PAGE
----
It was determined they should go South, and no other way. To carry out this plan, committees were sent up the trail to guard that outlet, a detachment was told off to patrol Skaguay beach, and three boatloads were dispatch [dispatched] to Dyea to see that no Skaguay men took refuge there. The entire population of the town was up all night.

An Alaskan War Extra.

      In Dyea is published a newspaper called the Dyea Trail. The regular price is ten cents a copy. At seven o'clock in the morning the editor of that enterprising sheet had gotten out an extra, a sort of war extra, a single sheet printed on one side, describing the killing of "Soapy" Smith. It was a marvellous [marvelous] piece of journalistic enterprise. The papers went like hot cakes, some of them bringing fabulous prices. There was great excitement.
      In the meantime Judge Sehlbrede had arrived from Dyea, prepared to do what he could to preserve order. In the morning things were at fever heat. All sorts of rumors were afloat, and lynching’s were freely talked of. The entire town was up in arms, but "Soapy" Smith's gang lay low.
      At six o'clock fourteen of the suspected men had been captured and were under strict guard in the City Hall. About midnight another and very important capture was made in the taking of one of the men who was with "Soapy" on the dock. Later two or three other men were arrested in the house where he was found, and the arrests (not made without bloodshed) continued until the City Hall had become crowded with prisoners, and a number were confined in the upper rooms of the Burkhard Hotel, in all numbering about thirty.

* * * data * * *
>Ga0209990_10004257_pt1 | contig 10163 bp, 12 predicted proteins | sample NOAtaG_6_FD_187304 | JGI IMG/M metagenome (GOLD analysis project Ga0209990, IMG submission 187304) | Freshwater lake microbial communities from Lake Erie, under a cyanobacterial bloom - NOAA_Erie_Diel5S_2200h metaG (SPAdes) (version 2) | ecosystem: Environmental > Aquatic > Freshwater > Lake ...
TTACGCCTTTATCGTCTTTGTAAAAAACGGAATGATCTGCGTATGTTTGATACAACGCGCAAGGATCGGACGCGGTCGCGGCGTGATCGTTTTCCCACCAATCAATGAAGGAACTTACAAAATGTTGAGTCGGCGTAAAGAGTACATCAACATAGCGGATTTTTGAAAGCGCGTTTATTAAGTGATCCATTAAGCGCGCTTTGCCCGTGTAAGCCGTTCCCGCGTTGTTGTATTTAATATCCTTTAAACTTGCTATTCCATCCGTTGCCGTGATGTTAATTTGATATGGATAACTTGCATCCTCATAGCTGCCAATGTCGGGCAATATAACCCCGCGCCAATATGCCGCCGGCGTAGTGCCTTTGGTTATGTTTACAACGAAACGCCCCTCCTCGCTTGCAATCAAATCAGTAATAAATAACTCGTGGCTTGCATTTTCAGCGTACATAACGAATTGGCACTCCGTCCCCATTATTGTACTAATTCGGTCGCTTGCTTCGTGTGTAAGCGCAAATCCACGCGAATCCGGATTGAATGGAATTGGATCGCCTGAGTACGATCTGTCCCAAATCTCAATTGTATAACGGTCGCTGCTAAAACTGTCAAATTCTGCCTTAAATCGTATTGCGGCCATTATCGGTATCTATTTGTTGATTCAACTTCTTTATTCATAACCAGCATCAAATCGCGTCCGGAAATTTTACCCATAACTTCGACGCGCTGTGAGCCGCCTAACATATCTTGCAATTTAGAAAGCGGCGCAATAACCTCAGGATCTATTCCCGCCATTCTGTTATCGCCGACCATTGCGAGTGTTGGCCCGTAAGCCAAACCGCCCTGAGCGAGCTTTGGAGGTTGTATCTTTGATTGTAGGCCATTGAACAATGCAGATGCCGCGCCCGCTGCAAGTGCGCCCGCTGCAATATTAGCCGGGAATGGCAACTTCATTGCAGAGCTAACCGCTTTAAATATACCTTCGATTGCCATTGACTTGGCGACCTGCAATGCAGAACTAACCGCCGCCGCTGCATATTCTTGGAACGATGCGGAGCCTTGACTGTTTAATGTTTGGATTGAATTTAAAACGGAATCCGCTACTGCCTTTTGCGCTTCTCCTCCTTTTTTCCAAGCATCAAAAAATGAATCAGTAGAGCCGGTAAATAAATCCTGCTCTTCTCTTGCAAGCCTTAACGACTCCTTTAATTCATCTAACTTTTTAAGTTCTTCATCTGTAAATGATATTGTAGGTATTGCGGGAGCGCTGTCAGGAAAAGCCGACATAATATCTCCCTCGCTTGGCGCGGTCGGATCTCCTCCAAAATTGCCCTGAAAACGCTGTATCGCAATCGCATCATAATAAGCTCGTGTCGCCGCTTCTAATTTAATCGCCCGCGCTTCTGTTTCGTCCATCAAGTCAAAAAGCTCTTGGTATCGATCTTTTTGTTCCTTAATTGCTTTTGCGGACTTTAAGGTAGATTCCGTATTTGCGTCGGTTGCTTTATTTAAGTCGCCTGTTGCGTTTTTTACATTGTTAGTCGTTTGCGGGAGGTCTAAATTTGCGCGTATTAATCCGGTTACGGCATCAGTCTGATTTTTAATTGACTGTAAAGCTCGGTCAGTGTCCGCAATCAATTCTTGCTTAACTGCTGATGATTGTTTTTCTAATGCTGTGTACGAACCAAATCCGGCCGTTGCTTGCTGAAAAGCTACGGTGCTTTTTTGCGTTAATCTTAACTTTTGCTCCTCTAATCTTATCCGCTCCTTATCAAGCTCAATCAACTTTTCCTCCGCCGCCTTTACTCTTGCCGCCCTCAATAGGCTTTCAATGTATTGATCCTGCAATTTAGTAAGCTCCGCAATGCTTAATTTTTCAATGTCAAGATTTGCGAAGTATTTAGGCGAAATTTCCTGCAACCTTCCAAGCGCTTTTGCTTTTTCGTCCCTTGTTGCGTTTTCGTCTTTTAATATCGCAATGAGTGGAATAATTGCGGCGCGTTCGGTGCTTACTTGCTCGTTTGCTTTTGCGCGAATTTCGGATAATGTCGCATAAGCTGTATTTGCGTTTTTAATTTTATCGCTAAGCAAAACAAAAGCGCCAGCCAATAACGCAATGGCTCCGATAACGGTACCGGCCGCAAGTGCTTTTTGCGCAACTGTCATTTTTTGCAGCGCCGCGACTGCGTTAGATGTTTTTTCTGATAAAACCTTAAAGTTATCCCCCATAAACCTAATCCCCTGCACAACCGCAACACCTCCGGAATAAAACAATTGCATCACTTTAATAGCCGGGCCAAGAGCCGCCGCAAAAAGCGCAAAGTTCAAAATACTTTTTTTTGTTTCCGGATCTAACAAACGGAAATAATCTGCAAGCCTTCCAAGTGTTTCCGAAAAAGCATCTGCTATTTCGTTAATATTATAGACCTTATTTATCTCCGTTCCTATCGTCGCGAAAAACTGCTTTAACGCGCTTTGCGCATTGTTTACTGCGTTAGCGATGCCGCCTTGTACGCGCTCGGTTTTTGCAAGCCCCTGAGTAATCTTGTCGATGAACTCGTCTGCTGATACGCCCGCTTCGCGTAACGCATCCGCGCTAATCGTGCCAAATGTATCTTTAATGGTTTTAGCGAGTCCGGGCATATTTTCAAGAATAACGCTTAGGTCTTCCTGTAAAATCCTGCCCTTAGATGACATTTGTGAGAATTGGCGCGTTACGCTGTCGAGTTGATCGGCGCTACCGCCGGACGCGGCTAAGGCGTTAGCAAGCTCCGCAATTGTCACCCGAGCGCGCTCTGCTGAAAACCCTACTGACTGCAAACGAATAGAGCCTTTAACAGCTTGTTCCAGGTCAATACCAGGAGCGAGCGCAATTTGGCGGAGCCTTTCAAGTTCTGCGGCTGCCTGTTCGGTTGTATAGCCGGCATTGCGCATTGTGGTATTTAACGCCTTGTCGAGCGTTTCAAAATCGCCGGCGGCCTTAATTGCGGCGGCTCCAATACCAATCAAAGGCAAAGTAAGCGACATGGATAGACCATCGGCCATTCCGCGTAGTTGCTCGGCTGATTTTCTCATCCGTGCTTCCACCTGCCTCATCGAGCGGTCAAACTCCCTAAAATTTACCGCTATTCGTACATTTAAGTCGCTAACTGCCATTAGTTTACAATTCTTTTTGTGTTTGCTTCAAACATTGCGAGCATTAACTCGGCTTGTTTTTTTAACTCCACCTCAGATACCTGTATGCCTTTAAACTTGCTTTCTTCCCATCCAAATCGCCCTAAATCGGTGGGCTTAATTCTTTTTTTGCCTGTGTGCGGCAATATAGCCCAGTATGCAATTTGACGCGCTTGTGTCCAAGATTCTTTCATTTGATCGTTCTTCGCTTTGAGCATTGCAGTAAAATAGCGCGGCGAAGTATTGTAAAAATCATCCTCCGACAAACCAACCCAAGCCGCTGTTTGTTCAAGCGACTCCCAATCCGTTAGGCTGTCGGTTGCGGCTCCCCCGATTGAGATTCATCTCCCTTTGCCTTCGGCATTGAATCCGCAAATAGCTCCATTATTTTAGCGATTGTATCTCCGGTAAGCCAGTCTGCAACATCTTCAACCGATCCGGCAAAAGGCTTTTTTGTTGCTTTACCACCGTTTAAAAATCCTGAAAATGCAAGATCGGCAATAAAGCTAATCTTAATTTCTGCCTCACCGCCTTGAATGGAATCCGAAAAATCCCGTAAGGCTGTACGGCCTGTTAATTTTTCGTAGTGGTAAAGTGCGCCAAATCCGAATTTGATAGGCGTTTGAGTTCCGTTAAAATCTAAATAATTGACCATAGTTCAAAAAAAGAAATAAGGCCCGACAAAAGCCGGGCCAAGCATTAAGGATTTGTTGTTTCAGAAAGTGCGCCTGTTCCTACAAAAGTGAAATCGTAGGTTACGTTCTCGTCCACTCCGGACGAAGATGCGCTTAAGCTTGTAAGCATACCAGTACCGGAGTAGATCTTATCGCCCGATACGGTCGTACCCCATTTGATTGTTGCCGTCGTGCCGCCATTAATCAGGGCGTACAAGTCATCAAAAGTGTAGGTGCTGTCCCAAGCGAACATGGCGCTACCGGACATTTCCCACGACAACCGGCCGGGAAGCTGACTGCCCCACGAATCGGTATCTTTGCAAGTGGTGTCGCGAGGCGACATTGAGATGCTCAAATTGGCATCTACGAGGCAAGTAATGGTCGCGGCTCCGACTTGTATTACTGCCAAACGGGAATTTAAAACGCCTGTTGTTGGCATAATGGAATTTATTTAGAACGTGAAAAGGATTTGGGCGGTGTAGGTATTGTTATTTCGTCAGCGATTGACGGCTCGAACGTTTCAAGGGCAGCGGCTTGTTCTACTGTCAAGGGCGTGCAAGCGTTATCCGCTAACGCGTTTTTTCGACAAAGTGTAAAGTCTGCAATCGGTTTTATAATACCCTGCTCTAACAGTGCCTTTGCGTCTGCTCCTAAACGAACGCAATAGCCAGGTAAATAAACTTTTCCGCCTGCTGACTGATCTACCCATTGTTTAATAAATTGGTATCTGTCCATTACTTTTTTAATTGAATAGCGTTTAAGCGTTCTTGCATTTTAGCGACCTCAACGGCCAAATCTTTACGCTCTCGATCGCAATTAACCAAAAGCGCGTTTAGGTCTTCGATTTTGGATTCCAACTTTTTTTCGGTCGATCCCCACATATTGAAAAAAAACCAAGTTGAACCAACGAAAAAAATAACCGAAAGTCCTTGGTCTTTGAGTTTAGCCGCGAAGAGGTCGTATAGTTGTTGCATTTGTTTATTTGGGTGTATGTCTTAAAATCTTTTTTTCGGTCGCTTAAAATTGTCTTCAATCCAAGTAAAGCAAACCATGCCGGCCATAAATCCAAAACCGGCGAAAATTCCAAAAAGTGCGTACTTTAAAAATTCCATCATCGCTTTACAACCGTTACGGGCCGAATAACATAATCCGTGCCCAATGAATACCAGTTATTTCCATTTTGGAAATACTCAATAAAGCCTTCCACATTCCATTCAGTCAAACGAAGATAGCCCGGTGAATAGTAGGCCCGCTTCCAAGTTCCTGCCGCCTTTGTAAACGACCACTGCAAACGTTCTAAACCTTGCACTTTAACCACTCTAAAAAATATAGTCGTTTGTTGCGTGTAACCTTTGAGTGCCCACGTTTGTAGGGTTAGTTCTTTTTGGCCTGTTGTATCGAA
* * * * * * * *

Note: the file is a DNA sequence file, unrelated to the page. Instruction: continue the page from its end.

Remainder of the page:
Troops on the Scene.

      The most important capture consisted in the taking of the four men who had been directly Implicated in the Stewart robbery—"Slim Jim," Bowers, Tripp and Wilder. The neighborhood of the City Hall was filled with excited men, crazed with the lust for human blood. It looked as though the jail would be stormed, and all the prisoners taken out and promptly lynched, but the wise counsel of Judge Sehlbrede prevailed, and the prisoners were removed, without any further demonstration, to the Burkhard Hotel for safer protection and examination.
      Captain R. T. Yeatman, commanding the United States troops in Alaska, had repeatedly telephoned from Dyea to the United States Commissioner in Skaguay to know if he could control affairs, and at eleven o’clock Sunday night he received answer that twenty-five or thirty men might be necessary, As things were in bad shape, and he had arranged to send a boat for them.
      Captain Yeatman lost no time, and in fifteen minutes was on the way with seventeen men, which force he felt was ample. As the boat did not arrive he was obliged to seize one lying at the dock, and the troops arrived at Skaguay at two o’clock Monday morning. Oh his arrival he was met with the request that, though excitement was high, it was hoped he would not assume charge until after Investigation.
      Upon agreeing to this and leaving his men in the warehouse, he joined the Judge at the Brannlck Hotel, just back of where the prisoners were confined. He had no sooner reached the hotel than a shot was fired, immediately followed by others.

Escape of "Slim Jim."

      Both the Judge and the Captain ran into the street and soon found themselves in the midst of a howling mob, in the centre [center] of which was "Slim Jim," with a rope about his neck. He had attempted to escape by leaping from the third story window, and the attempt very nearly cost him his life prematurely. It took all the persuasive eloquence of the Judge, backed up by the commanding presence and the uniform of the Captain, to enable "Slim Jim" to get back to his quarters. And glad enough he was to get there.